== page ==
Pick up some firewood from Mike's Liquor or Circle K.


Start a cozy pit fire, or just grab a seat, and watch the night stars.





If you would like to experience the desert from the seat of a mountain bike, the park offers an extensive network of dirt roads that make for less crowded and safer cycling than the paved main roads.


Joshua Tree is a popular rock-climbing area. Many visitors enjoy just watching the climbers in action.


For "peak baggers," the park has ten mountains greater than 5,000 feet (1,524 m) in elevation. Or make it your goal to hike to all five of the park's fan palm oases.





A ranger program will add enjoyment and understanding to your visit. Or, October through May, call ahead and reserve a spot on the popular Keys Ranch guided walking tour. 


Miners and ranchers began coming in the 1860s, including the McHaney brothers, who established the Desert Queen Ranch. Later on, Bill Keys acquired it, and he lived with his family on the property, now known as the Keys Ranch, until his death in 1969. Many of the ranch structures have been restored to their Keys-era condition, painting a compelling picture of how one hardy family made a home in the unforgiving desert. Admittance is limited to official Park Service tours.

You can find petroglyphs near Barker Dam, where an easy 1.1-mile loop hiking trail leads to a small artificial lake framed by the Wonderland of Rocks. After scrambling a bit to get to the dam, you'll find a sandy path leading to the "Disney Petroglyph" site. Its wry name stems from the fact that a 1950s movie crew retraced the ancient rock carvings to make them more visible to the camera, defacing them forever. If you investigate the cliffs along the remainder of the trail, you're likely to find some untouched drawings depicting animals, humans, and other aspects of desert life as interpreted by long-ago dwellers. You'll see more petroglyphs along the 18-mile Geology Tour Road, a sandy, lumpy dirt road accessible only by four-wheel-drive vehicles or hardy mountain bikers.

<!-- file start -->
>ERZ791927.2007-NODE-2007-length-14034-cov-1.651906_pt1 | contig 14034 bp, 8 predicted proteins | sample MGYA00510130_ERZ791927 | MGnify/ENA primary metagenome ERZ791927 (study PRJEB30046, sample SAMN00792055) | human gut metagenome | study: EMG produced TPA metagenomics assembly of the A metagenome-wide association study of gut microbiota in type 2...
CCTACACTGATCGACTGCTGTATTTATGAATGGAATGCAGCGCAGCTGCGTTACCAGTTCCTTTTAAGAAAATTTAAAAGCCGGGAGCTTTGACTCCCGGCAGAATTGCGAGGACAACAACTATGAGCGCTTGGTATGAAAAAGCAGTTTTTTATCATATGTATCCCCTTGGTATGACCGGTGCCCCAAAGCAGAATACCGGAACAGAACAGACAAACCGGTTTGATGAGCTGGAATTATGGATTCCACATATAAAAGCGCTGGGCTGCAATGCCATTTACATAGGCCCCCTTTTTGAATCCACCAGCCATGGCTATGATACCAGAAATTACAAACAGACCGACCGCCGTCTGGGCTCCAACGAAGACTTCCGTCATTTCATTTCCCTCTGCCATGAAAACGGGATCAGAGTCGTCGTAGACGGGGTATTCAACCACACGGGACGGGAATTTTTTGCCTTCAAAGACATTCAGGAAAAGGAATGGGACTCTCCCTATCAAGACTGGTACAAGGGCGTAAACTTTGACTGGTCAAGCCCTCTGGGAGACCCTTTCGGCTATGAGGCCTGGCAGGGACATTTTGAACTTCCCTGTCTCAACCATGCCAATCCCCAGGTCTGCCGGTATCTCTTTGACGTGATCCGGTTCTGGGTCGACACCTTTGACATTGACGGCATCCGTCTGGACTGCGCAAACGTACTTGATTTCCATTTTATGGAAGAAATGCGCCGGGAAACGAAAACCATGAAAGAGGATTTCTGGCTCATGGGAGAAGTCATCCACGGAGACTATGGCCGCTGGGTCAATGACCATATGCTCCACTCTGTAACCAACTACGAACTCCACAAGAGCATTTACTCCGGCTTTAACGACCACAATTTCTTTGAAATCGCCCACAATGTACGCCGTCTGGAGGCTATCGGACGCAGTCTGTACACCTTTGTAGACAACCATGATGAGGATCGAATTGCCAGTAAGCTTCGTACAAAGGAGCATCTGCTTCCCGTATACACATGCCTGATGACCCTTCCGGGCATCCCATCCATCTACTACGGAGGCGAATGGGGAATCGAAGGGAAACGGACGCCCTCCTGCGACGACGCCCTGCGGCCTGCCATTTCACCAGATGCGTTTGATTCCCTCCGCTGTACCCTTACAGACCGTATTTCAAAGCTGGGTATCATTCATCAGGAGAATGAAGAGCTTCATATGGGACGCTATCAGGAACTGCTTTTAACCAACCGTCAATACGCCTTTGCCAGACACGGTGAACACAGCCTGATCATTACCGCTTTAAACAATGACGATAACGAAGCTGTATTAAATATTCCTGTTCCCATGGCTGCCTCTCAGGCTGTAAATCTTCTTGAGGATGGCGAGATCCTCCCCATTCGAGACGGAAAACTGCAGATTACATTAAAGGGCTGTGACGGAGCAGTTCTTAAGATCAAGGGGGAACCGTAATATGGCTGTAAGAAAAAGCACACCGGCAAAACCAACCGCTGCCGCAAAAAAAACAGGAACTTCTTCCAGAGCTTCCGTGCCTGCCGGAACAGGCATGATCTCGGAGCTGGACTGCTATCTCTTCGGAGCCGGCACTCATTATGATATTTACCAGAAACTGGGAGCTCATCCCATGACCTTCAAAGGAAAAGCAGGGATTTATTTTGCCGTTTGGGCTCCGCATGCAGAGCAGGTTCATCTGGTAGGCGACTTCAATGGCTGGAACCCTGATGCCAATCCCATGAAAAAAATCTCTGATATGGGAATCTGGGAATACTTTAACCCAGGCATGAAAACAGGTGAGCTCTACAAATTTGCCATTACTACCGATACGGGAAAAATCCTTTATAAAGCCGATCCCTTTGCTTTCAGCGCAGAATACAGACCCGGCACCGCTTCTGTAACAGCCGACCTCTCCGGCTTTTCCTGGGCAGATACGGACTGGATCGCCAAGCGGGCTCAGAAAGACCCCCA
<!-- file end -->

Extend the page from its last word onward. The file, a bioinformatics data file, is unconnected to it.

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During World War II, George S. Patton trained over a million soldiers in desert combat at several sites throughout the Mojave and Colorado deserts. Tank tracks are still visible in the desert around the former Camp Young, near Cottonwood Springs. The Camp Young Memorial marker is 1 mile east of Cottonwood Springs Road, just before the park entrance; an informational kiosk there gives details of the training maneuvers and daily camp life. To learn more, you can visit the General Patton Memorial Museum (tel. 760/227-3483; in Chiriaco Summit, on I-10 about 4 miles east of the Cottonwood Entrance. The museum contains an assortment of memorabilia from World War II and other military glory days, as well as displays of tanks and artillery; it's open daily from 9:30am to 4:30pm (except Thanksgiving and Dec 25). Admission is $5 for adults, $4.50 for seniors 62 and older, $1 for children 7 to 12, and free for children under 7.

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If solitude is what you are after, plan an all-day hike into the backcountry.


OR walk up Sunkist Rd and directly into the park. You can connect with Park Blvd with an apx 4 mile walk. Please plan and map your hike, and let a friend know when/where you are going and when you should return.


For "peak baggers," the park has ten mountains greater than 5,000 feet (1,524 m) in elevation. 




Suggestions for ways to to spend your days. No matter what you do, take food and plenty of water with you. There are no water or food sources in the park.